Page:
Clacton paramedic suspended for posting pictures of patients on Instagram with inappropriate comments

Paramedic was kicked in the groin

Paramedic was kicked in the groin - Credit: Sonya Duncan

A “naive and unintelligent” paramedic who posted pictures online of car crashes with comments including “you’ve got to laugh” and “idiot” has been suspended.

Simon Williams, who worked for the East of England Ambulance Service Trust (EEAST), put pictures on the social media site Instagram from incidents the Clacton paramedic attended.

Some included graphic pictures of large pools of blood, with comments such as “bloodbath”, while in one he falsely claimed there had been a stabbing. Others revealed patients’ personal information or details of their care, breaching confidentiality rules.

Others included a car crash scene with the comment “got to laugh sometimes” and at a lorry collision he wrote “no-one died at this one”, while he took one image of a patient on the ambulance floor with the comment “whoops”.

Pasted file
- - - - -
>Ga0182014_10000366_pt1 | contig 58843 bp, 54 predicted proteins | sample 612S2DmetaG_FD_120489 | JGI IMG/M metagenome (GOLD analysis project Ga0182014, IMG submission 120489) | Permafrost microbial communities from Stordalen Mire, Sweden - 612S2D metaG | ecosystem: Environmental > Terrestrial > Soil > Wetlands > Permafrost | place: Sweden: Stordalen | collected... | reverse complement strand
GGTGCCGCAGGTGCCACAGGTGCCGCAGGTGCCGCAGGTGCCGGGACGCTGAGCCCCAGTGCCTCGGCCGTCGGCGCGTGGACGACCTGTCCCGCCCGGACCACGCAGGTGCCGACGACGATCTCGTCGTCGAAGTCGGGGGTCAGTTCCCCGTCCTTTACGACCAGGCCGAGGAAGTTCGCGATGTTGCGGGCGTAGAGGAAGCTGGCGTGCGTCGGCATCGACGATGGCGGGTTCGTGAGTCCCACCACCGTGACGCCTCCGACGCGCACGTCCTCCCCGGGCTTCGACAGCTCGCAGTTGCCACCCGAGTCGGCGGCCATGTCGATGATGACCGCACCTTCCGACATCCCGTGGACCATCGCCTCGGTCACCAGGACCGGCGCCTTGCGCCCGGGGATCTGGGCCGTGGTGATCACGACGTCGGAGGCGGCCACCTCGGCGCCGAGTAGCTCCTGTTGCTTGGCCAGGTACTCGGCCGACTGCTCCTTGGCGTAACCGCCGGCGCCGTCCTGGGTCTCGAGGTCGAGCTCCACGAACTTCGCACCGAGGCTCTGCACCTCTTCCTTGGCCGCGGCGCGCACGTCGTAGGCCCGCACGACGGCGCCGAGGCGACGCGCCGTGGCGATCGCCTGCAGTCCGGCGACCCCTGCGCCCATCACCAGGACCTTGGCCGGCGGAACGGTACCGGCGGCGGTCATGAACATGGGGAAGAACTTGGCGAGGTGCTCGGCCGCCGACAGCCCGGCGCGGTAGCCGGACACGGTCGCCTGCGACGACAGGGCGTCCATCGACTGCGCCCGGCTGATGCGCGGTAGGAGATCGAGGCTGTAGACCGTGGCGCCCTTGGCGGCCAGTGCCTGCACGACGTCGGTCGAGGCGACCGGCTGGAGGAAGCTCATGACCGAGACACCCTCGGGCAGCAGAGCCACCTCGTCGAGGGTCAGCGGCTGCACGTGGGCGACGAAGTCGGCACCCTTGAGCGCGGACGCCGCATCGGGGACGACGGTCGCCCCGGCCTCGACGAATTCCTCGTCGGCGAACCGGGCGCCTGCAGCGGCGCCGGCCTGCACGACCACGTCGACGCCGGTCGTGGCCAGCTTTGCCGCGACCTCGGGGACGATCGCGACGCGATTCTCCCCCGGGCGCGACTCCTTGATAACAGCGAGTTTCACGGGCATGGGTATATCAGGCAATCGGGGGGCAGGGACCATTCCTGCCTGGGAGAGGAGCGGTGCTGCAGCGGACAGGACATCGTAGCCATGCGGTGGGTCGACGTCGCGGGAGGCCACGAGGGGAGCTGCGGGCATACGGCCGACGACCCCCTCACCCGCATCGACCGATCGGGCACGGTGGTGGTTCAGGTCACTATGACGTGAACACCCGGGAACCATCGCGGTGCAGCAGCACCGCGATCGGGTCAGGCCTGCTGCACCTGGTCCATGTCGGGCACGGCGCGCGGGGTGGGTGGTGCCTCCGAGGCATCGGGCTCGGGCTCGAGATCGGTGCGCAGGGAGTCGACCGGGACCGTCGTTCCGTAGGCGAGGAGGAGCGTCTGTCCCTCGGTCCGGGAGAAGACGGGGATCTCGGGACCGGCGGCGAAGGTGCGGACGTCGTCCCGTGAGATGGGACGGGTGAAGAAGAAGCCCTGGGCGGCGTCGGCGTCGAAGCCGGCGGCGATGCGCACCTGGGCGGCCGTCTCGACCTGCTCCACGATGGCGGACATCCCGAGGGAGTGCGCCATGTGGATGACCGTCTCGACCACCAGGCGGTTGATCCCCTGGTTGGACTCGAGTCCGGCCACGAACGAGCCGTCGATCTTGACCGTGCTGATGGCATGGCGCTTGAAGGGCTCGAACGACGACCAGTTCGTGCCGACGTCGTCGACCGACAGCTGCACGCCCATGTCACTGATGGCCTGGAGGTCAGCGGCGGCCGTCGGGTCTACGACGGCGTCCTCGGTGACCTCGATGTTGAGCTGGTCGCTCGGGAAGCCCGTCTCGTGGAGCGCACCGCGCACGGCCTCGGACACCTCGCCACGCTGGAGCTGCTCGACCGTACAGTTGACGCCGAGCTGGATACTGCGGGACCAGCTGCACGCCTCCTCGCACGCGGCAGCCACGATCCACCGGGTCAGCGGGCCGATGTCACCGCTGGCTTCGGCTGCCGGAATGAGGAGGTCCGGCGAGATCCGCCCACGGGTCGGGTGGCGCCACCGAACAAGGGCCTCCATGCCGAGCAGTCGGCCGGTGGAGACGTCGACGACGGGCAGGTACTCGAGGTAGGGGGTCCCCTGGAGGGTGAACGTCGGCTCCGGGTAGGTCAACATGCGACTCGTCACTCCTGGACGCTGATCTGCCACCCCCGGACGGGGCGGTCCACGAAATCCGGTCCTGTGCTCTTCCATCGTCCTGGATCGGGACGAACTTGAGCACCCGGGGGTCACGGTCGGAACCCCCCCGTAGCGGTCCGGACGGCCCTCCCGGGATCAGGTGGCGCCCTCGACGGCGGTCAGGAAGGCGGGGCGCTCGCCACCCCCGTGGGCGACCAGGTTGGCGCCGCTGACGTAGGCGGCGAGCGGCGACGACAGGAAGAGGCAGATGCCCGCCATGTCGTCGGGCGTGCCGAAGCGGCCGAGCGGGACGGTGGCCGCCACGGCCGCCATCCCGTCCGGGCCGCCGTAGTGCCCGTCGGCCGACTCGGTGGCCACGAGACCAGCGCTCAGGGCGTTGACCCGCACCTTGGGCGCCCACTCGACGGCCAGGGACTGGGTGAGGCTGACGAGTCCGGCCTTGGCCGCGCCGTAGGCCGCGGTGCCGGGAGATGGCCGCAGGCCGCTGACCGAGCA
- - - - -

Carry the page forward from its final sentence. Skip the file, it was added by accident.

Williams put up the pictures in December 2014 in a bid to draw more people to his online jewellery business, a conduct and competence committee of the Health and Care Professions Council (HCPC) was told.

EEAST began disciplinary proceedings with Williams when they were made aware of them by someone on Twitter, and referred the matter to the HCPC.

During an interview with the trust Williams said he had not thought about the consequences at the time and admitted he had been “stupid”.

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He said some of the posts “reflected 18 years of frustration at public misuse of emergency services and A&E departments”, but agreed they were “offensive, frightening and highly unprofessional”.

The HCPC panel described the comments as “misguided and unintelligent”, and called Williams “naive”.

The panel agreed Williams had not acted maliciously, and that he had expressed regret and remorse.

Williams has 11 years’ service with the trust, including six as a paramedic, and was dismissed in April last year.

He was suspended for one year by the HCPC, but avoided being struck off as the panel felt it would be “disproportionate and punitive” given his length of service without incident, and as his actions had not involved any clinical care or malpractice.

Williams did not attend the hearing, but agreed for it to go ahead in his absence.

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